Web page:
For Janette Veazey-Post a New York farmer and one of the owners/operators at Lamb Farms, sustainability is a driving force behind their success. In fact, she attributes their desire to reuse, repurpose and do more with less to helping them become more efficient and profitable each year.
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The SoilWarrior ISOBUS Control Module, or SWICM for short, is beneficial to strip-tillage because it is a key factor in two of the 4R’s, which are Right Rate and Right Place. With a properly calibrated machine, a grower can apply up to five different products at their Right Rate. In combination with a tractor’s GPS, display, and prescription maps, the SWICM is capable of variable rating multiple products at the Right Rate and in the Right Place. Along with the rate controlling capabilities, the SWICM has built-in features that reduce the number of components installed in the cab, creating less cab clutter for a better operating experience.
Madison, Wis. (January, 8, 2019)—Midwestern BioAg (MBA), a leader in cutting-edge fertilizer technology and soil health, and Environmental Tillage Systems (ETS), developer of the SoilWarrior — the only complete strip-till unit on the market, have partnered to launch a rebate savings program for Ag Retailers.
Environmental Tillage Systems (ETS), the creator of the SoilWarrior, announces the launch of the all new ZoneNinjaTM, a dual-purpose tool that can freshen zones one day and convert to side-dress the next - the ultimate combination in one piece of proven, field-tested equipment. It features the new ZoneFreshenerTM row units mounted on a new 3-point toolbar.
With the continued debate of tillage versus more conservational-minded practices, farmers have traditionally been stuck trying to make decisions between their yield quality and land management practices. But what if it’s possible for farmers to have both? According to a study conducted by Purdue University, this rationale may just be achievable.
Nathan Legler is a farmer who is not afraid to think differently. Where most people see problems, he sees opportunities to gain new experiences.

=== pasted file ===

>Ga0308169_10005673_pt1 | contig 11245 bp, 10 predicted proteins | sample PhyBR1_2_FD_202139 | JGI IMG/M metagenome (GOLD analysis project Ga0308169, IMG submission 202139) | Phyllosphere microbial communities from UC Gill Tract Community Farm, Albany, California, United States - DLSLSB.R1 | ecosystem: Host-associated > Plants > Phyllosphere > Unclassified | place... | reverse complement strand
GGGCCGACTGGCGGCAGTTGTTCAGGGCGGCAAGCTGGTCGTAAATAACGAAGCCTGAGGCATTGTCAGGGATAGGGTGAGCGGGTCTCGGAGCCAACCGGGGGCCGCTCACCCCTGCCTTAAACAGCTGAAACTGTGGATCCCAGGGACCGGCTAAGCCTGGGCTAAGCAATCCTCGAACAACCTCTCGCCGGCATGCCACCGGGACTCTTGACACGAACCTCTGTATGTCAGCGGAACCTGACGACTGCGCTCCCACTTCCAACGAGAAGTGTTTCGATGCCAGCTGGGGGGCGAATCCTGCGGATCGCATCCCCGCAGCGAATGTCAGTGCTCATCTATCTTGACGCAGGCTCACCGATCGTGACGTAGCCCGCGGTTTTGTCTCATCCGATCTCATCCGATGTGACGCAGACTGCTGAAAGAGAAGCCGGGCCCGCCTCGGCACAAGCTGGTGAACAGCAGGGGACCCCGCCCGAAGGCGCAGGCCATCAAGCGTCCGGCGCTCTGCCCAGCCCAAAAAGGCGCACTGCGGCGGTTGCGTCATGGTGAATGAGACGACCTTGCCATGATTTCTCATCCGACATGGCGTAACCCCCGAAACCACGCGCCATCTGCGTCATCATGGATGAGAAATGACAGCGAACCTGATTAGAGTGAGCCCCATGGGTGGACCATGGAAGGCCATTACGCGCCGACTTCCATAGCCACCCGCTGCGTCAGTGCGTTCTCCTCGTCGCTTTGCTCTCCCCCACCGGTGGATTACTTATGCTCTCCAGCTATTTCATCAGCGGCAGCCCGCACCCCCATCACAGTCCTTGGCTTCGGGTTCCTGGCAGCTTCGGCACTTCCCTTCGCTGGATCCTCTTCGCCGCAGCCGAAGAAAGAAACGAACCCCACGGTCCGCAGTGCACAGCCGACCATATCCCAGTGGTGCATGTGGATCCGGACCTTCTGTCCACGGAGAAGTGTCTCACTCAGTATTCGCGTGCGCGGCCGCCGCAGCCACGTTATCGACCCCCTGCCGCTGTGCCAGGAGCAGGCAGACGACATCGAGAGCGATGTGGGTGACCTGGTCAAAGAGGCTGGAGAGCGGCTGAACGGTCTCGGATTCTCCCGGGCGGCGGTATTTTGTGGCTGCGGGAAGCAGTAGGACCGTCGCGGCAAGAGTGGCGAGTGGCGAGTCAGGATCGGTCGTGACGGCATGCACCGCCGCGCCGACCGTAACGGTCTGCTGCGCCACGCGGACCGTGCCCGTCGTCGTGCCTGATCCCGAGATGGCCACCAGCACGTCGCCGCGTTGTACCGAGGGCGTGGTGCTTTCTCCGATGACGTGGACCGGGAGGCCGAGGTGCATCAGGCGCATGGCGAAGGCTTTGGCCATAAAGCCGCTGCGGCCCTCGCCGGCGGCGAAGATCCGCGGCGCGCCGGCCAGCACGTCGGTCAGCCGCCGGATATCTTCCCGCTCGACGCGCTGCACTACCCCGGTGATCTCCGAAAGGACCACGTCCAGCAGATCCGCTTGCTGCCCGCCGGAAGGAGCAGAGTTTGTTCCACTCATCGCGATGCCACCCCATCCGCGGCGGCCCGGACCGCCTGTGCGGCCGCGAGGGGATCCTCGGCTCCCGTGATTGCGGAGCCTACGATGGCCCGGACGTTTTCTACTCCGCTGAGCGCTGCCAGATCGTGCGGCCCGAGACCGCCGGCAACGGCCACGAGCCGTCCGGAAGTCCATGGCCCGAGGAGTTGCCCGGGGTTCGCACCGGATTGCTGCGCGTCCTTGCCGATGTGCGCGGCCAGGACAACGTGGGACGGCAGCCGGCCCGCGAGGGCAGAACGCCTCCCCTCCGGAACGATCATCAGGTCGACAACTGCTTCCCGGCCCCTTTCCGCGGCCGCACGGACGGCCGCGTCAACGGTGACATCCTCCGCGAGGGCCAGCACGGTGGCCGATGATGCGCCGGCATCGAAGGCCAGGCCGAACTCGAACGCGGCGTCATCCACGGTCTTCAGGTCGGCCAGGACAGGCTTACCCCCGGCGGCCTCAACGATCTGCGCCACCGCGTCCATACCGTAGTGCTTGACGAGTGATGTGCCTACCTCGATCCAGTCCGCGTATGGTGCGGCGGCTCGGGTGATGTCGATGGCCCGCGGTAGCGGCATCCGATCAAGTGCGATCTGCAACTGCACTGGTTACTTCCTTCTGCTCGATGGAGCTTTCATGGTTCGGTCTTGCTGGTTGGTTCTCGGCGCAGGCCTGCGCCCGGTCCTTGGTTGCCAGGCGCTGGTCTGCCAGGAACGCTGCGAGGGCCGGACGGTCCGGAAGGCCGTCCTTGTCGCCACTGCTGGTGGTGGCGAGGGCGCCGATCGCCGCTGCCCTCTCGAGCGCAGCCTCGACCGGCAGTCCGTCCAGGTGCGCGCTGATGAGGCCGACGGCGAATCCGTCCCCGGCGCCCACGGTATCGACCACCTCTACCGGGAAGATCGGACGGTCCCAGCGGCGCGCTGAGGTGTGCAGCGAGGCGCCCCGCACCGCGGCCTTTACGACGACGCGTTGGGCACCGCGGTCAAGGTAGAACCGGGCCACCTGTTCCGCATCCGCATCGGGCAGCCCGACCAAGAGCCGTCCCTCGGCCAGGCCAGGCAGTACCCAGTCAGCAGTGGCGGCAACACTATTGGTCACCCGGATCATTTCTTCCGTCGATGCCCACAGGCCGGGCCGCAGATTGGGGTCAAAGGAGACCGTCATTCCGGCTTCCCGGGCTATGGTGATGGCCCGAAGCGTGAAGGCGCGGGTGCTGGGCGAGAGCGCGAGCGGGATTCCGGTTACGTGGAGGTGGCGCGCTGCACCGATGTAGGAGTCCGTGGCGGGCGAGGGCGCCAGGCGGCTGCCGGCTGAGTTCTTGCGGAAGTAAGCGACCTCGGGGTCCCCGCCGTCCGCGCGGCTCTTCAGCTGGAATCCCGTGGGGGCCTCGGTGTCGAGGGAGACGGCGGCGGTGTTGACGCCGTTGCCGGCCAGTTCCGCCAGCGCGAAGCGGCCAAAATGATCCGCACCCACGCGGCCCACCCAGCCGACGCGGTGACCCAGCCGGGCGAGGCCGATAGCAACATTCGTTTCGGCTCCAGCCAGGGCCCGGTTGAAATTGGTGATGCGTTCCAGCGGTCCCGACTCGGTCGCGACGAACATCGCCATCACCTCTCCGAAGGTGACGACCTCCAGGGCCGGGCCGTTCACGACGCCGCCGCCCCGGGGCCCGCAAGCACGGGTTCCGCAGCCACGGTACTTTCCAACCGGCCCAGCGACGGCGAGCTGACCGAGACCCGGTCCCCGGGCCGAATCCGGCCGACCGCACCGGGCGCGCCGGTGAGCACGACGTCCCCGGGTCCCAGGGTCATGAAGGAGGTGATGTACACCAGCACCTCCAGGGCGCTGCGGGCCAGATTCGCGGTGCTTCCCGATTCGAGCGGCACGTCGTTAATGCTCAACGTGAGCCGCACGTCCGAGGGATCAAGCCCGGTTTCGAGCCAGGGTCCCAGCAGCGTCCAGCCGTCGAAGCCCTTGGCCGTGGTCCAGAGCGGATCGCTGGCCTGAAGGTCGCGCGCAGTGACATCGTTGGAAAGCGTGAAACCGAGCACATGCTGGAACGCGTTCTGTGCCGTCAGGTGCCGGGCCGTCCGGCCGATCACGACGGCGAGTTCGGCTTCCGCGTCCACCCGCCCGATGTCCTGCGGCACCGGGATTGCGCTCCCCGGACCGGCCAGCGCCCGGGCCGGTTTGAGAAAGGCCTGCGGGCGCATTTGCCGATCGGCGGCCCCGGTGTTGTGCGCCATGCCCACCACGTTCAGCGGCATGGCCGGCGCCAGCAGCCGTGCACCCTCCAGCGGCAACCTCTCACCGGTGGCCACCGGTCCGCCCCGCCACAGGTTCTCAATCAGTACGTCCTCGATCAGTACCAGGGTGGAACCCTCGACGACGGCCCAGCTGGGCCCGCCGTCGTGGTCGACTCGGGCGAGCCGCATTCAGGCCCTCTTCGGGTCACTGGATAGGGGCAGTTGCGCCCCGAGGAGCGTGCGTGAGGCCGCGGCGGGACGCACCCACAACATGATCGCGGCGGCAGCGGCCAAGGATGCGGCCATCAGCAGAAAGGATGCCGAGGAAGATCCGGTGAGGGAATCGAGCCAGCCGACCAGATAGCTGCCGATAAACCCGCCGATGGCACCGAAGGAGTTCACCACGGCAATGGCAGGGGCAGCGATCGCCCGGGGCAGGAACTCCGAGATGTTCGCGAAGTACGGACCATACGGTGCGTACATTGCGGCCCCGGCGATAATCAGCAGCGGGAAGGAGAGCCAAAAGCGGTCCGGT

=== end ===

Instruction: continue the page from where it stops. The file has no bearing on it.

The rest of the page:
“I was taught that if I noticed something missing, I should look for a solution,” explains Legler who is the fifth generation on both sides of his family to farm in north central Iowa. Though he came from a small community, he certainly is not afraid to think big.
Crops need nutrients but just getting those nutrients in the soil isn’t enough. That’s why agronomists like Peter Johnson believe precise delivery of fertilizer is the best way to combine productivity and stewardship.
An agronomist for RealAgriculture, Johnson has devoted his life to agriculture. Having spent 30 years as an extension agronomy specialist in Ontario, he’s also learned many things about helping farmers make good choices for crop production and environmental stewardship.
Environmental Tillage Systems, Inc. (ETS) is proud to announce our partnership with the 4R Nutrient Stewardship program.
The 4R philosophy is an innovative and science-based approach that offers enhanced environmental protection, increased production, increased farmer profitability, and improved sustainability. Years of research and agricultural practice have been devoted to finding ways to manage nutrients by examining the role of source, rate, time, and place. This research has resulted in the concept of using the 4 Rs: right fertilizer source, at the right rate, at the right time, with the right placement.
Ben Pederson shares his insight in how he discovered the right recipe for fertilizer placement with the SoilWarrior system.
Way back before I implemented the practice of strip-till on my farm, I would day dream of the perfect system. If I could get over the hurdles of my father’s objections, potential landlord issues, the cost of another piece of equipment, and a few others, how would I do it if I had my choice? Every aspect ran through my head. I even typed out four pages of a program detailing each aspect from equipment width, to controlled traffic, to nitrogen programs.
Nutrient placement was a topic that really interested me. I knew it had to be more effective to place fertilizer in a concentrated manner right below the crop row. But what was the best system for placement? There were several choices in the marketplace. Some used a shank and a mole knife. Some used coulters to lightly till a strip. And of course the SoilWarrior used something I had never seen before called a cog wheel.